IFRC

Building Global Capacity on Drug-Resistant Tuberculosis

Published: 14 August 2015

By Sylvia Khamati-Logendo, Health Advisor, Kenya Red Cross Society.

On behalf of IFRC, Lilly MDR-TB Partnership and United Way Worldwide

The borderless nature of tuberculosis (TB) came to the fore again this month when a woman travelled from India to the United States and visited three states before she became sick and tested positive for extensively drug-resistant TB (XDR-TB) – the deadliest form of this airborne disease. 

The public health response was swift and efficient, and the risk that the disease will spread is virtually nil – thanks to the existing healthcare infrastructure and response. But the incident reminds us of the gravity of drug-resistant TB. Without proper treatment, a typical case of TB can become resistant, creating a public health risk that can spread silently across the world.

According to the World Health Organization, nearly half a million patients developed multidrug-resistant TB (MDR-TB) in 2014, and about 50,000 went on to develop the more severe XDR-TB. The burden of these drug-resistant cases falls largely on low- and middle-income countries, where health systems struggle to mount an effective response.

That is why, in 2005, the International Federation of Red Cross and Red Crescent Societies (IFRC) set forth an ambitious agenda: mobilizing local communities to thwart drug-resistant strains of TB once and for all.

Earlier this month, officials from IFRC, National Red Cross and Red Crescent Societies, and United Way Worldwide, together with the Lilly MDR-TB Partnership, met to assess progress on TB prevention and treatment efforts. We focused on a careful analysis of reports from ten countries in order to assess progress and identify challenges, build more active participation in the lives of people living with TB and MDR-TB, and advocate for increased access to treatment and care for those most in need.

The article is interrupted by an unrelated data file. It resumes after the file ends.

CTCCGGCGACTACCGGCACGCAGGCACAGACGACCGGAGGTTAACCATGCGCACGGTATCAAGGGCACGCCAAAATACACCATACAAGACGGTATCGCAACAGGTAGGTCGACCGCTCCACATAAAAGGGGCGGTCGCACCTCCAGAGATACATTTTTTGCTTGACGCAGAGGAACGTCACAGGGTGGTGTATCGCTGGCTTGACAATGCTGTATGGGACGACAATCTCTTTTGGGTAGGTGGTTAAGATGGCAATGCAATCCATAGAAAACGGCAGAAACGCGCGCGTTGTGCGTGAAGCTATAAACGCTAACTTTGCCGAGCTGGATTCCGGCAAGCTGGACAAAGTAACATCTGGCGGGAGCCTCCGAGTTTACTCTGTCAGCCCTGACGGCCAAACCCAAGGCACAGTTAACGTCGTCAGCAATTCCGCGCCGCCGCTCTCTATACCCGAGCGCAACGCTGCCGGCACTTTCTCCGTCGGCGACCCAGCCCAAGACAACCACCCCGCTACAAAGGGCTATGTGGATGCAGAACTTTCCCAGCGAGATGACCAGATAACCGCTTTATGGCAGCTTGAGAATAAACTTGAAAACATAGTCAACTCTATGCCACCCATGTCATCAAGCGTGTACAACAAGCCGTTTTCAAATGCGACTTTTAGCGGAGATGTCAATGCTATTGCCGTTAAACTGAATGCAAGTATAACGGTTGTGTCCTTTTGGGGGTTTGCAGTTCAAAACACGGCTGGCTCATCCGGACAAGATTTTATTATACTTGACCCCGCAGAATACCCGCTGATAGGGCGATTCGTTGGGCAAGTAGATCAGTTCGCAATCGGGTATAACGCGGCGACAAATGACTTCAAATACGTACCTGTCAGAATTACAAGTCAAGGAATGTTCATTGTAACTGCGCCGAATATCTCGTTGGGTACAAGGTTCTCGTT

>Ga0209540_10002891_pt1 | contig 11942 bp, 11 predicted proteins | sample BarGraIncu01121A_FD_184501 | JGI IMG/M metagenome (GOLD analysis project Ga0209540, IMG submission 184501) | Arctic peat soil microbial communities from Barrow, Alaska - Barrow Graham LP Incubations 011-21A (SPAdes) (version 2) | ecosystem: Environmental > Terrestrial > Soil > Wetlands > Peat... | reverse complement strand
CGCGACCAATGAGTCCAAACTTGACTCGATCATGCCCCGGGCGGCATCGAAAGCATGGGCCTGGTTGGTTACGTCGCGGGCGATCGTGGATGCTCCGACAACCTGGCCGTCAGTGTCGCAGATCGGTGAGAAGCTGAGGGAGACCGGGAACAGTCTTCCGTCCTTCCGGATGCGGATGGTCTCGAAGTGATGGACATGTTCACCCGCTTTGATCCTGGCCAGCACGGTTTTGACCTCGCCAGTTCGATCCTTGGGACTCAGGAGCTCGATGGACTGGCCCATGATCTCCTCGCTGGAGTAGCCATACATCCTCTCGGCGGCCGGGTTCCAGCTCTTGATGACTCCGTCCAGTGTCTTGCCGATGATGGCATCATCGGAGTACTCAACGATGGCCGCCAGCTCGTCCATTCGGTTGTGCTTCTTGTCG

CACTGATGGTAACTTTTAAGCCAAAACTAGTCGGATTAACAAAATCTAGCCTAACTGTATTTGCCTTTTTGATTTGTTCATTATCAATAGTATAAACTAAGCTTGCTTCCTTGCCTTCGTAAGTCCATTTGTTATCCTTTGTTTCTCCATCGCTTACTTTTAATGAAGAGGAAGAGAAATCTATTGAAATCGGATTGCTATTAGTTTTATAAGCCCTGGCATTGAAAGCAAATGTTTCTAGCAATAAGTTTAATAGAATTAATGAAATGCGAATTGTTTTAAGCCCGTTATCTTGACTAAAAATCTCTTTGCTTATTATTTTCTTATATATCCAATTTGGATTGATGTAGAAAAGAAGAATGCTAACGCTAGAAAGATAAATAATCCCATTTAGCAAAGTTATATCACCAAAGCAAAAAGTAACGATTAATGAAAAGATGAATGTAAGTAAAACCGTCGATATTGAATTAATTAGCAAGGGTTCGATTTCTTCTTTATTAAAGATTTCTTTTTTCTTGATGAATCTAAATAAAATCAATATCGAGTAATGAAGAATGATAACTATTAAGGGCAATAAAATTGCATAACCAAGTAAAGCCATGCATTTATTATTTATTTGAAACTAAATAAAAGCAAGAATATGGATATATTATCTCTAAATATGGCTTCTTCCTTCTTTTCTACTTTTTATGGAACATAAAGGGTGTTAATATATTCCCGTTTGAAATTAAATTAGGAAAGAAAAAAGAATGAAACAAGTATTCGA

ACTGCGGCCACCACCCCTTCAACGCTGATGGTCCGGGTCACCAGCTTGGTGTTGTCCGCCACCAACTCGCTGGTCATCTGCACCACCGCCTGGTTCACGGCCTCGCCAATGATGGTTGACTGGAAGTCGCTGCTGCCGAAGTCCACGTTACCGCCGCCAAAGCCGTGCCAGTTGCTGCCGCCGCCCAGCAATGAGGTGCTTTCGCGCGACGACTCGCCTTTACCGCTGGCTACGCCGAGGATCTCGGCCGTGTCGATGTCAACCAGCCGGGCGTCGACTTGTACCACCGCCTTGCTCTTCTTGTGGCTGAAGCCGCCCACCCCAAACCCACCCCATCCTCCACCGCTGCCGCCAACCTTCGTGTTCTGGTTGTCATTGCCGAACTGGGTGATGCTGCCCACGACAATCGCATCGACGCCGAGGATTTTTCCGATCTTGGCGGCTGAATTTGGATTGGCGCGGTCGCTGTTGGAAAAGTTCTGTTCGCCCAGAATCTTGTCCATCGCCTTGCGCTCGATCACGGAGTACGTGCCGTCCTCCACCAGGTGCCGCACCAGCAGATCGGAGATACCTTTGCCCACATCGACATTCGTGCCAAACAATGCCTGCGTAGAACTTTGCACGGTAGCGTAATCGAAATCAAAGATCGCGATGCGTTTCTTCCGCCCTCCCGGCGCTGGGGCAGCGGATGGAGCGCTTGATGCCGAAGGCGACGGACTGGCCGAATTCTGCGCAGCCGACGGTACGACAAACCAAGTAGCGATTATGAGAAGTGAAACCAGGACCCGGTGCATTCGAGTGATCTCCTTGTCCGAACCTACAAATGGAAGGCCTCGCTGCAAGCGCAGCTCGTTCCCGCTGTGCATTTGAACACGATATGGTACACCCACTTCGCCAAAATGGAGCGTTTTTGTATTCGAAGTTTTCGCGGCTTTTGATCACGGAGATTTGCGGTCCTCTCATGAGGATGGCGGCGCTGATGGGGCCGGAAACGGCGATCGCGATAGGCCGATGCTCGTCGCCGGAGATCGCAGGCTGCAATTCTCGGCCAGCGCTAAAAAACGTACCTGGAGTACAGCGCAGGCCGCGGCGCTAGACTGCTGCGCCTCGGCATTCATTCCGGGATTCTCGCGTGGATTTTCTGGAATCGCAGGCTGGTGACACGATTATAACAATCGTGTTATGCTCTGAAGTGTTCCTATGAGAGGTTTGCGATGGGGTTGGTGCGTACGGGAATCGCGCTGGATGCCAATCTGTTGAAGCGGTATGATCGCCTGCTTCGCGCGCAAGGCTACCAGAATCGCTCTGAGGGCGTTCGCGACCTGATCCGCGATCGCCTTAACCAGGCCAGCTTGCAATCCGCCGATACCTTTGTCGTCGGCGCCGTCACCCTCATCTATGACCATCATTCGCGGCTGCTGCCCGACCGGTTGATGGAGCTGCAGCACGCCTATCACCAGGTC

The end goal is to improve local public health capacity ensure that people living within affected communities are better placed to identify, counsel and ensure that people living with TB and its drug-resistant forms get diagnosed, treated and cured.

A crucial aspect of this goal is making sure that community and civil society representatives play an active part in efforts to address TB at the local, regional, and national levels. By establishing connections across these levels, we can ensure that health systems are responsive to the specific needs of communities affected by TB.

The recent meeting provided participants with best practices from a number of countries and the on-the-ground efforts underway.  

Kenya, for example, borrowed lessons from their experience addressing HIV and AIDS, intensifying efforts to diagnose MDR-TB early and provide access to quality care. As a result, TB patients have begun receiving social and nutritional support, and TB-HIV services are better integrated. By working hand in hand with ten health facilities, Kenya is leading the way on connecting communities with care.

In Georgia, support from this partnership has created a strong patient organization. By gaining a seat on the Country Coordinating Mechanism, which oversees the delivery of healthcare activities financed by the Global Fund to Fight AIDS, Tuberculosis and Malaria, these patients are now helping to mobilize quality treatment for people with TB across the country.

These are positive steps – but drug-resistant TB continues to outpace us. Only one in five people with MDR-TB receive treatment, according to WHO estimates.

We must dial-up the urgency surrounding drug-resistant TB, improve coordination between stakeholders, and strengthen our collective advocacy. All of these efforts must extend to the local level, while information gleaned from affected communities is shared through public health networks nationally and internationally.

In an age when drug-resistant TB can move across the world in a matter of hours, our only hope of stopping the disease globally lies in our ability to support, collaborate with, and learn from those grappling with TB locally.

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The International Federation of Red Cross and Red Crescent Societies (IFRC) is the world's largest humanitarian organization, with 190 member National Societies. As part of the International Red Cross and Red Crescent Movement, our work is guided by seven fundamental principles; humanity, impartiality, neutrality, independence, voluntary service, unity and universality. About this site & copyright